Confession: I’m not a terribly observant person, especially when I’m in a hurry. So it was like a bolt of lightening had hit me the day I noticed, several years into my military life, that the commissary charges a surcharge.
Excuse me? I thought this place was tax-free?!
You’re all probably smarter than I am, so you probably knew about this from the beginning. You knew that this surcharge of 5 percent of your pre-coupon total goes towards things like building maintenance and anything local stores need to operate, such as checkout scanners. It does not pay the salary of the employees (that comes from the federal budget) and it does not pay for the baggers (they are paid in tips). It just goes to make the commissary as a building run.
But I was shocked. I was dismayed. I was annoyed that here, this whole time, I thought I was getting away with spending less than I would off-post in tax and I was still paying 5 percent anyway! What the what?
There’s no question about it, the surcharge is annoying. And seems a little sneaky, stuck in there at the last minute when you weren’t expecting it.
I’m not the only one this annoys. We get a lot of reader comments here on SpouseBuzz complaining about the surcharge and saying that it makes the value of shopping the commissary (especially when combined with a tip for the bagger) a total wash.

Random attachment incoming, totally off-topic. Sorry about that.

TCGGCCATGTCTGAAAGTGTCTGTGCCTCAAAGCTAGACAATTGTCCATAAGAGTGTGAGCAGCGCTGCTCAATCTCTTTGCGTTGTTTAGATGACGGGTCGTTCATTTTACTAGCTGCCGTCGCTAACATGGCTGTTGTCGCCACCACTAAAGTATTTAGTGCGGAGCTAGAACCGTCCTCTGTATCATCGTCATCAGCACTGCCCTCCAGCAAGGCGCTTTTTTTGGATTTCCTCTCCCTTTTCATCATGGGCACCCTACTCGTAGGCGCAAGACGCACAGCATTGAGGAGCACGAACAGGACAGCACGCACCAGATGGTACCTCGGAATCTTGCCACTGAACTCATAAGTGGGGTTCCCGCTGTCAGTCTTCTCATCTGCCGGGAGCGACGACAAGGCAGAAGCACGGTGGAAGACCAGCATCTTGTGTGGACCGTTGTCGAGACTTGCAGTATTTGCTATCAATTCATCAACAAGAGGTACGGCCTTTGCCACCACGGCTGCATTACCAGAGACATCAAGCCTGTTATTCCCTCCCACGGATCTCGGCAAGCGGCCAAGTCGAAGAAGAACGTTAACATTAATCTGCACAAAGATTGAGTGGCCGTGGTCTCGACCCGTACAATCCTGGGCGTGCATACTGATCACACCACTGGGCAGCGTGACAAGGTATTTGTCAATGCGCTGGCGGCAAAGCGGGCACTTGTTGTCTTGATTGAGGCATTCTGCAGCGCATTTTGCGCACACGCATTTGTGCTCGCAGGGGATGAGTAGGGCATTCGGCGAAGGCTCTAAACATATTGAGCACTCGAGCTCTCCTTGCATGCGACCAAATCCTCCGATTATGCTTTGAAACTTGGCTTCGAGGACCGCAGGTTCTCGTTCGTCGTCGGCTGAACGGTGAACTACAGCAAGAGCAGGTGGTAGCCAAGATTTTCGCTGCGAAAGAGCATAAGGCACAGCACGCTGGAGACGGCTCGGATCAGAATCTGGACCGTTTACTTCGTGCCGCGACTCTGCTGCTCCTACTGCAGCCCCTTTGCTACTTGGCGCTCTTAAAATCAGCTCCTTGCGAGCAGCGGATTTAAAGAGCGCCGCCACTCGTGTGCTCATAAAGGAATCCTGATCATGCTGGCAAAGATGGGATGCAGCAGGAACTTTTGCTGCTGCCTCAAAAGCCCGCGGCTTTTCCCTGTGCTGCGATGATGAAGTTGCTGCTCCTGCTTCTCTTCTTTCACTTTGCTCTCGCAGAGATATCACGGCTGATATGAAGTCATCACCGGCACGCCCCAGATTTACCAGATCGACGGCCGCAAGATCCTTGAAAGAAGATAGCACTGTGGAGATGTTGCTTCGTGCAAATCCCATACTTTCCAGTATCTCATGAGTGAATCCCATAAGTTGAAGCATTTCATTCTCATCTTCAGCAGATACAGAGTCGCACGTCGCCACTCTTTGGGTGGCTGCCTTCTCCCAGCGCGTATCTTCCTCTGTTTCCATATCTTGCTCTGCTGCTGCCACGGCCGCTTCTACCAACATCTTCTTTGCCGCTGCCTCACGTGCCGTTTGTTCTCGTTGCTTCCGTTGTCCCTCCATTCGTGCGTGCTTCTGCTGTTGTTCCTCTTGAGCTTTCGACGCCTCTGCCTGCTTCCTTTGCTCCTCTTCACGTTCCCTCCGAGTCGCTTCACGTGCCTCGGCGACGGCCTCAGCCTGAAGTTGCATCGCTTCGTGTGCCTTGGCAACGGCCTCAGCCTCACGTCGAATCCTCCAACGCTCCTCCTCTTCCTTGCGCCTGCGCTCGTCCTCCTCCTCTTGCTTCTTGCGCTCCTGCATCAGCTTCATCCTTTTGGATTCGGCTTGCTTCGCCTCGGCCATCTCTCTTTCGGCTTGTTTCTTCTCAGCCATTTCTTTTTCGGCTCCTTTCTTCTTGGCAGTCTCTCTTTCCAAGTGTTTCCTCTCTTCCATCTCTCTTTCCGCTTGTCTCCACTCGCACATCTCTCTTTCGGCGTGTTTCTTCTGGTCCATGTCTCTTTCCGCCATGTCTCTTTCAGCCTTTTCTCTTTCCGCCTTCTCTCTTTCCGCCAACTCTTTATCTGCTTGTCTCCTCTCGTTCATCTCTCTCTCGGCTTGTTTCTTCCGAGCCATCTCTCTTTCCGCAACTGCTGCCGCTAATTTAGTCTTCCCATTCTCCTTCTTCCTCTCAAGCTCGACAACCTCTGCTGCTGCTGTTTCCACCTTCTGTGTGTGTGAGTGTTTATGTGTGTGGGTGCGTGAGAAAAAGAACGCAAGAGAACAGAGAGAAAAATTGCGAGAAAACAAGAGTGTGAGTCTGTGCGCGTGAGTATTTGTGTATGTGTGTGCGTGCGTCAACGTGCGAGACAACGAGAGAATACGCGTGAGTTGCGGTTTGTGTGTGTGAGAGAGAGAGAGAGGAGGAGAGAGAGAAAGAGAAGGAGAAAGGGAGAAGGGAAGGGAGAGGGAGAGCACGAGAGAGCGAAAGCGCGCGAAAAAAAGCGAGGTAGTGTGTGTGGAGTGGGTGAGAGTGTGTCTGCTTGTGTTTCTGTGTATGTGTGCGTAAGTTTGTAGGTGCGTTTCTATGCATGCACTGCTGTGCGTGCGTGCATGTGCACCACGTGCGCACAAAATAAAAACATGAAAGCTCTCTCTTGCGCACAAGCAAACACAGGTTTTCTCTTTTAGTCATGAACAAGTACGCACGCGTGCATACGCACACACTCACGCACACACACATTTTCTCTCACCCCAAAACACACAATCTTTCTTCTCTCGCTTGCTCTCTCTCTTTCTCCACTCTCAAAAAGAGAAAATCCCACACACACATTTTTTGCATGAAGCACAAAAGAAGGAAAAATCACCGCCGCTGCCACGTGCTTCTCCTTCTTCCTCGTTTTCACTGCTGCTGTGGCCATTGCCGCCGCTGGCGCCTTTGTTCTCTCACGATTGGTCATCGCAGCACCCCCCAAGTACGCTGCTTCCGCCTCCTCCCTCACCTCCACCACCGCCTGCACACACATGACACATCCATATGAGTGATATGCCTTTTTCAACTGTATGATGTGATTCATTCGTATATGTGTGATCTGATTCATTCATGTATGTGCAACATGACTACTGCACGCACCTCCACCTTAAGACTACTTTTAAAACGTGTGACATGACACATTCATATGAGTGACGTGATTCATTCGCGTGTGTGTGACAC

After paying attention to the surcharge for awhile and comparing my off-post receipts with my on-post ones, I started to accept the surcharge as not as problematic as I once thought.
Think I’m crazy? A new report backs me up.
This new, incredibly long report is so rich with data and information attempting to convince us all that the commissary should rock our socks that it kind of makes my head want to explode. And while there’s a lot to get out of it, my biggest take-away on first glance was the information regarding the real savings of the surcharge.
In short, according to the report, you’ll likely spend more in tax off-base than you do in the surcharge or tax by shopping the commissary and the exchange systems (which charge neither a surcharge or a tax).
This obviously depends state-to-state. In states that have a food tax — like lovely Tennessee where I currently reside — this is obviously true. At Walmart I’ll be paying 5.5 percent for food and around 7 for everything else — and that’s before the local county 3 percent tax on top of that.
At the commissary it’s 5 percent across the board. Commissary wins.
But what about in a state like Georgia which charges a 4 percent state sales tax, local sales tax (where applicable) and no food tax at all? Depending on how much food you buy, whether you shop the commissary sales (which tend to beat off-post sales), shopping in town could seem like a better deal.
Nonetheless, the numbers seem to say something different: according to the commissary and to this story, shoppers of the commissary and exchange systems save around $902 million in sales tax yearly — while the commissary only collected $302 million total in surcharges in fiscal 2011. Someone is saving some significant coin by paying the surcharge instead of the tax they could be paying elsewhere.
What do you think? Do the numbers off the commissary surcharge add up for you?